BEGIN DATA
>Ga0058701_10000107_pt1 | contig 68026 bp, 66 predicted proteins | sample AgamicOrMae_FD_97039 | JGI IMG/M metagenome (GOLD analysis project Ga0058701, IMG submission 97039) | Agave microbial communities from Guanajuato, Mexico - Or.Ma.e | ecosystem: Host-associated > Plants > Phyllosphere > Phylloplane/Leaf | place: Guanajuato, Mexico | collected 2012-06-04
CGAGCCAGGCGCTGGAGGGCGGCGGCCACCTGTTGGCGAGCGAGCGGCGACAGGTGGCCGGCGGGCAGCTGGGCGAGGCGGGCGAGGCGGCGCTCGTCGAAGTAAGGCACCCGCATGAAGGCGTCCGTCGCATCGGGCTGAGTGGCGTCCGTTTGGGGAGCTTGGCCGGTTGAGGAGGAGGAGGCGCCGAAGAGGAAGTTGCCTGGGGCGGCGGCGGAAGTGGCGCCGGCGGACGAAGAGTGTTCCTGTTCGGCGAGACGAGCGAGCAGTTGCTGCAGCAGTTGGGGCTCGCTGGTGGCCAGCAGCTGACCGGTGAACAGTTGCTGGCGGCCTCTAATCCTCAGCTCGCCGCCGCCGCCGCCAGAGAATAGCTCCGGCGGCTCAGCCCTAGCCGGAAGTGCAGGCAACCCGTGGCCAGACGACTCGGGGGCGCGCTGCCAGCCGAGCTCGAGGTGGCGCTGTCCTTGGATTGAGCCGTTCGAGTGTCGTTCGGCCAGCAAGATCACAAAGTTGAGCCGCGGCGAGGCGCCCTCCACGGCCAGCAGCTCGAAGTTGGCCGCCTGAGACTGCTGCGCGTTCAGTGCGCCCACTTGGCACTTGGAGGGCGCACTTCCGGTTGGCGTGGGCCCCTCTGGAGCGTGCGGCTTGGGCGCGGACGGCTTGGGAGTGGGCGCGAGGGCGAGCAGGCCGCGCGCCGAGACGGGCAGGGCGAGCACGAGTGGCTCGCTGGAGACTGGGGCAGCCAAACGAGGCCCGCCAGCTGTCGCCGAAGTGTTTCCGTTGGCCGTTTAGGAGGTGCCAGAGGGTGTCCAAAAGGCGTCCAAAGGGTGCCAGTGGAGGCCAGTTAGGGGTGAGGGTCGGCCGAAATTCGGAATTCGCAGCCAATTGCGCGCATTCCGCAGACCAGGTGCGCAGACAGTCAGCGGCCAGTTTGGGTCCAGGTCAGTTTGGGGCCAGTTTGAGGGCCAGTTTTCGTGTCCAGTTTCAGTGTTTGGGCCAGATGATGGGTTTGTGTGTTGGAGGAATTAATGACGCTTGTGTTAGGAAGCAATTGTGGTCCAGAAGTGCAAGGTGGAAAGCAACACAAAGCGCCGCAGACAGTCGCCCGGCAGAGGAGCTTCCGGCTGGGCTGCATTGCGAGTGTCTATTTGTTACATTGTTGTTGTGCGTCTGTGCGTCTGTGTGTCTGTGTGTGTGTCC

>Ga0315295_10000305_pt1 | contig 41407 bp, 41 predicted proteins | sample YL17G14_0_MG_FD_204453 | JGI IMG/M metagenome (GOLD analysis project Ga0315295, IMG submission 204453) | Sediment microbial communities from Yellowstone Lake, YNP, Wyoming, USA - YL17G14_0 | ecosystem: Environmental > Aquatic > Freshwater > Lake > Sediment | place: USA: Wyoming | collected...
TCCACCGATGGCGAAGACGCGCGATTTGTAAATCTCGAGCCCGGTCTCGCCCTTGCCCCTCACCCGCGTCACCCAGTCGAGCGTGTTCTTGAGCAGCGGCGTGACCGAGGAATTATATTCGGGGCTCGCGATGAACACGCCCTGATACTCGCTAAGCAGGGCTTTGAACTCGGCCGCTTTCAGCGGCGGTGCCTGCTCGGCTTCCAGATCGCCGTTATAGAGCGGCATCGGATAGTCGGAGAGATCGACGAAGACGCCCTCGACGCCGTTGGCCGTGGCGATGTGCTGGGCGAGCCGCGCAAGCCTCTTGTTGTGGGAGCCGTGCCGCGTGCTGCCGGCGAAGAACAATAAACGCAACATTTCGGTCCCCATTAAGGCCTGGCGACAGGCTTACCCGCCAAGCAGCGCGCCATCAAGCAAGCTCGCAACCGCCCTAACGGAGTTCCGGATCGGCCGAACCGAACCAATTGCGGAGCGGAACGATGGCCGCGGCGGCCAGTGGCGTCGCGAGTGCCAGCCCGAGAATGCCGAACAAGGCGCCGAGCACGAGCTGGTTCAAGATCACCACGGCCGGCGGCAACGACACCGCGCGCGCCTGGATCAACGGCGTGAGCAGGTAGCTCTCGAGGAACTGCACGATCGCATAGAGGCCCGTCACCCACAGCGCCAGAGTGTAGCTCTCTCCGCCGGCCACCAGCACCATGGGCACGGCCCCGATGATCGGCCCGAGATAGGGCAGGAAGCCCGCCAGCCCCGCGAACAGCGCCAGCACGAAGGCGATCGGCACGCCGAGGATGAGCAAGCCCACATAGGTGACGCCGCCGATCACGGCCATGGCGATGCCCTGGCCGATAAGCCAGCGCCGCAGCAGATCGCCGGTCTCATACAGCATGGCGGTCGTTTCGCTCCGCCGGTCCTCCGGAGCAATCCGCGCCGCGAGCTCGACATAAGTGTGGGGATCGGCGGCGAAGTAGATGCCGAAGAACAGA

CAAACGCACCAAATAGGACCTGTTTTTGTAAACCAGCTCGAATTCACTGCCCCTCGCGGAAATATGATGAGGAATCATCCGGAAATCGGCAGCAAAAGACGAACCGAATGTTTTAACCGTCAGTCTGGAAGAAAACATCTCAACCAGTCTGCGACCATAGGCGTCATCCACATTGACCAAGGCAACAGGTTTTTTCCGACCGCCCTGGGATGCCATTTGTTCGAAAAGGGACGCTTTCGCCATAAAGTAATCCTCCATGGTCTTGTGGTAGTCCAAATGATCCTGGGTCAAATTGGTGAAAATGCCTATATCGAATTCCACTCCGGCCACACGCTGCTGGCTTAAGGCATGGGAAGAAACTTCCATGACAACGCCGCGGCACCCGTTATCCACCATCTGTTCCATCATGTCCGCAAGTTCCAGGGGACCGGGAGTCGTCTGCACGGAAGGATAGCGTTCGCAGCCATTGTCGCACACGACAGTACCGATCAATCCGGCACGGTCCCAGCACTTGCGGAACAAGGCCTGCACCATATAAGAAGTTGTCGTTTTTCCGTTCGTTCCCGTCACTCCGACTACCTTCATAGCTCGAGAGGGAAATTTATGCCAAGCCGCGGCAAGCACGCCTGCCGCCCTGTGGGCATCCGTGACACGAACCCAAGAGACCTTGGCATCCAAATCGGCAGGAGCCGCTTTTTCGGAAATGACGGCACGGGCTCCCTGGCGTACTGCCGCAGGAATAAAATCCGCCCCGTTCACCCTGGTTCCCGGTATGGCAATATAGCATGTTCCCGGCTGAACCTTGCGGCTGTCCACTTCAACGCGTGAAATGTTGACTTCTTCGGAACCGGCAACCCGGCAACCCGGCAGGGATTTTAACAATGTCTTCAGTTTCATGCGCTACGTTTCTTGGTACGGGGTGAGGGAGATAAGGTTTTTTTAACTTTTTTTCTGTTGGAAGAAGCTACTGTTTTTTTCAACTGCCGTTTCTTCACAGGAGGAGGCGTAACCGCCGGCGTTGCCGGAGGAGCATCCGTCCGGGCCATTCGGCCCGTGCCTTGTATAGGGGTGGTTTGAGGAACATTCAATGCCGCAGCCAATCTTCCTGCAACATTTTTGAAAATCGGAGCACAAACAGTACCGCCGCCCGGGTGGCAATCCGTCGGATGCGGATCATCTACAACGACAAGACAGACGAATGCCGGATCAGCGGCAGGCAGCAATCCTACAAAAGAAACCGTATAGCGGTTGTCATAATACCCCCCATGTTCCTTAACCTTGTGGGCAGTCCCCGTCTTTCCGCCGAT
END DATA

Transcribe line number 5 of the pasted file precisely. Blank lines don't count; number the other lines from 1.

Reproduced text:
CAAACGCACCAAATAGGACCTGTTTTTGTAAACCAGCTCGAATTCACTGCCCCTCGCGGAAATATGATGAGGAATCATCCGGAAATCGGCAGCAAAAGACGAACCGAATGTTTTAACCGTCAGTCTGGAAGAAAACATCTCAACCAGTCTGCGACCATAGGCGTCATCCACATTGACCAAGGCAACAGGTTTTTTCCGACCGCCCTGGGATGCCATTTGTTCGAAAAGGGACGCTTTCGCCATAAAGTAATCCTCCATGGTCTTGTGGTAGTCCAAATGATCCTGGGTCAAATTGGTGAAAATGCCTATATCGAATTCCACTCCGGCCACACGCTGCTGGCTTAAGGCATGGGAAGAAACTTCCATGACAACGCCGCGGCACCCGTTATCCACCATCTGTTCCATCATGTCCGCAAGTTCCAGGGGACCGGGAGTCGTCTGCACGGAAGGATAGCGTTCGCAGCCATTGTCGCACACGACAGTACCGATCAATCCGGCACGGTCCCAGCACTTGCGGAACAAGGCCTGCACCATATAAGAAGTTGTCGTTTTTCCGTTCGTTCCCGTCACTCCGACTACCTTCATAGCTCGAGAGGGAAATTTATGCCAAGCCGCGGCAAGCACGCCTGCCGCCCTGTGGGCATCCGTGACACGAACCCAAGAGACCTTGGCATCCAAATCGGCAGGAGCCGCTTTTTCGGAAATGACGGCACGGGCTCCCTGGCGTACTGCCGCAGGAATAAAATCCGCCCCGTTCACCCTGGTTCCCGGTATGGCAATATAGCATGTTCCCGGCTGAACCTTGCGGCTGTCCACTTCAACGCGTGAAATGTTGACTTCTTCGGAACCGGCAACCCGGCAACCCGGCAGGGATTTTAACAATGTCTTCAGTTTCATGCGCTACGTTTCTTGGTACGGGGTGAGGGAGATAAGGTTTTTTTAACTTTTTTTCTGTTGGAAGAAGCTACTGTTTTTTTCAACTGCCGTTTCTTCACAGGAGGAGGCGTAACCGCCGGCGTTGCCGGAGGAGCATCCGTCCGGGCCATTCGGCCCGTGCCTTGTATAGGGGTGGTTTGAGGAACATTCAATGCCGCAGCCAATCTTCCTGCAACATTTTTGAAAATCGGAGCACAAACAGTACCGCCGCCCGGGTGGCAATCCGTCGGATGCGGATCATCTACAACGACAAGACAGACGAATGCCGGATCAGCGGCAGGCAGCAATCCTACAAAAGAAACCGTATAGCGGTTGTCATAATACCCCCCATGTTCCTTAACCTTGTGGGCAGTCCCCGTCTTTCCGCCGAT